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Back in 2000, Radio Shack, Wired magazine, Forbes, Parade magazine, and others distributed the CueCat (:CueCat), a free bar code scanner from a company named Digital Convergence. Originally the CueCat was designed to be used only in conjunction with Digital Convergence's (lame-ass) web site. They were definitely not designed to be free bar code scanners. Guess what, people used them as such.
Some of us looked at the CueCat and knew it could be modded into a general purpose bar code scanner. A free bar code wand. A good place to start is Rich Goldstein's CatNip decoding software . It turns the CueCat into a free, general purpose bar code wand. Then when you scan a bar code, the scanner will return just the bar code data, not the big chunk of garbled stuff that Digital Convergence spits out.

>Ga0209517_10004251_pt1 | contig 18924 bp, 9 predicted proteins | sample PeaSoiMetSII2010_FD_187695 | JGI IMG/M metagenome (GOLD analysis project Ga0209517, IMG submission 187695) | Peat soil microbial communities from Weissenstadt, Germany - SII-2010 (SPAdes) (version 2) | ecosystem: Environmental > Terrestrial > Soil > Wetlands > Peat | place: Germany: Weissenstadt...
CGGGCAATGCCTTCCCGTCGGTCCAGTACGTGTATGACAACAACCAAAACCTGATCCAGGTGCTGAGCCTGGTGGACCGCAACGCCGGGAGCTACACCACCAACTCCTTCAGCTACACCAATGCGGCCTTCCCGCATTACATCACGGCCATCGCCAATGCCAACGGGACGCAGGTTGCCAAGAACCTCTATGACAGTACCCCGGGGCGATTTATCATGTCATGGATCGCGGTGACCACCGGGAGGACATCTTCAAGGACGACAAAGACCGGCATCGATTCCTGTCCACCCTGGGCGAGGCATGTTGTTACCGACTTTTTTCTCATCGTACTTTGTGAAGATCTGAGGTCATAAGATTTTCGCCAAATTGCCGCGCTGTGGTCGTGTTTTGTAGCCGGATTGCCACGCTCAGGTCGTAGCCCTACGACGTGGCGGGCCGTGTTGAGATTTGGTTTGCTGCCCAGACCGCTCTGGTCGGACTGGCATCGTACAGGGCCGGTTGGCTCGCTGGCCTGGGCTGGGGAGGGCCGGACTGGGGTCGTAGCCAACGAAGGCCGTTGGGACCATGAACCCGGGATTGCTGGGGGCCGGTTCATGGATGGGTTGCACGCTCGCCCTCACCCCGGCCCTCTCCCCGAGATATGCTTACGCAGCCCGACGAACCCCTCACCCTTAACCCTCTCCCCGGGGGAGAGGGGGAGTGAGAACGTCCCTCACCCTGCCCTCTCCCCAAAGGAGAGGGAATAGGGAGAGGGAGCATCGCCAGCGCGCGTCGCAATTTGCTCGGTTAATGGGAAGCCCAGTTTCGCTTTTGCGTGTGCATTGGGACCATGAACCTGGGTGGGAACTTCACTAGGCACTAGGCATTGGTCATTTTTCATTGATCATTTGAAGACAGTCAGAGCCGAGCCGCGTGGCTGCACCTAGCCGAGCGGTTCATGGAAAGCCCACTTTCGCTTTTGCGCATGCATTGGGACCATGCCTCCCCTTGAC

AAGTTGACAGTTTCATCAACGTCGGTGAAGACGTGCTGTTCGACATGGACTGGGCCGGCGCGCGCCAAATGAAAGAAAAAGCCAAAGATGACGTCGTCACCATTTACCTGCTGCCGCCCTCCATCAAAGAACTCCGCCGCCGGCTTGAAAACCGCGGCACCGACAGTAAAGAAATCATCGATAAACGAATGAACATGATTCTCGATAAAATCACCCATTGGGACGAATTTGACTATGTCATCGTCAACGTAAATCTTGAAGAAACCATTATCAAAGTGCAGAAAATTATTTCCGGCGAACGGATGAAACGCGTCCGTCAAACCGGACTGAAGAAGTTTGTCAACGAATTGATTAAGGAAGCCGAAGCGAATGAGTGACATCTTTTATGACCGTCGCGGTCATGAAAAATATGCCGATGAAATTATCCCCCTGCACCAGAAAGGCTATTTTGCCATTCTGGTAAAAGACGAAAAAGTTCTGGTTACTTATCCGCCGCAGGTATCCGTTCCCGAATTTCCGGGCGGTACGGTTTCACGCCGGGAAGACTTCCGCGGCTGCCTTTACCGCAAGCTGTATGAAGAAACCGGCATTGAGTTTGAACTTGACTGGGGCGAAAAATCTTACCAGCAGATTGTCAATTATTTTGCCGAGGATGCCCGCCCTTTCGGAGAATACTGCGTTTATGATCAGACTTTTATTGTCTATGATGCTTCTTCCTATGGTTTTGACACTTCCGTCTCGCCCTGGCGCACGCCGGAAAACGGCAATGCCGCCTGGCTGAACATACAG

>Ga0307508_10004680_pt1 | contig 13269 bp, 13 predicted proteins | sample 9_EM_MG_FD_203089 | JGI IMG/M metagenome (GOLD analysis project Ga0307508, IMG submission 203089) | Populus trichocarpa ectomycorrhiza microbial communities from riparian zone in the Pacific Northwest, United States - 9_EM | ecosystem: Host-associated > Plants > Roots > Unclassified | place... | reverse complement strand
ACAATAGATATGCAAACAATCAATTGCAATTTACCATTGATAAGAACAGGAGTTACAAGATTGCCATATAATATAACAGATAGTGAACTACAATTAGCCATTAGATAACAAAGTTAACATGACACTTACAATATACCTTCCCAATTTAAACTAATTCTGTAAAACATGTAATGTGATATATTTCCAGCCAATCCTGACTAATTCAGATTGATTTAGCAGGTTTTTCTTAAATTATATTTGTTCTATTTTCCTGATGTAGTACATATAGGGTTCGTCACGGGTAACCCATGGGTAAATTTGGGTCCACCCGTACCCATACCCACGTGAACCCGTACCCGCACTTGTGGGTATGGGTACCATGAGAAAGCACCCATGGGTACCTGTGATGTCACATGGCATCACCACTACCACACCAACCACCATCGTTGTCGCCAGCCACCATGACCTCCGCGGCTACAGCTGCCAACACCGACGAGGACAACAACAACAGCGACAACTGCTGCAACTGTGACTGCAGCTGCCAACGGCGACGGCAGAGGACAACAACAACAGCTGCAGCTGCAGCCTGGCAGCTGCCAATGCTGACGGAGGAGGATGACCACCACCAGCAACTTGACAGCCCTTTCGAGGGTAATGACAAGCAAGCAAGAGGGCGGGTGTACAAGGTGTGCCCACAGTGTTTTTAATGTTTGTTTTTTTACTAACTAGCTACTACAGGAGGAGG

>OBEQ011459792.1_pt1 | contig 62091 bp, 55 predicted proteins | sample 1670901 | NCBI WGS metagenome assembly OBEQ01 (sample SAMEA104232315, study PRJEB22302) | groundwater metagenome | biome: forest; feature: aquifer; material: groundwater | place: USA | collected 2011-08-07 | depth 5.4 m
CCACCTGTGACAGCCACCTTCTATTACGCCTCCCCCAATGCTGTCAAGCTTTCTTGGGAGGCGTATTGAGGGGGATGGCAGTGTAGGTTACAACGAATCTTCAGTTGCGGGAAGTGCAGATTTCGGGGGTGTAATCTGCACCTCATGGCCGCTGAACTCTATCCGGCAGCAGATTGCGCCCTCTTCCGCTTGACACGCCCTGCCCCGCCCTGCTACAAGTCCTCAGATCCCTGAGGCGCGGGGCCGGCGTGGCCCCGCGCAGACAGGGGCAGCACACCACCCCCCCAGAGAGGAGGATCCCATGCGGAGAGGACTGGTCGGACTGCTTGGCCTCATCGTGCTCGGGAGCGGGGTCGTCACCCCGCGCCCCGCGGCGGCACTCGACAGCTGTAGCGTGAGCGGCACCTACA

Azalea Software's very own Jerry Whiting has gone on record with his (admittedly biased) perspective on the late great CueCat. He was quoted in this story.
While we find the CueCat an interesting toy (after all, we do sell barcode software), it has been relegated to a footnote in the history of barcodes and auto ID. While Azalea Software is a big fan and proponent of consumer auto ID, the CueCat was not the approach. Read our CueCat Postmortem to learn where we stand. Sidenote: eBay is full of jailbroken CueCats.
cexx.org has an extensive page all about the CueCat.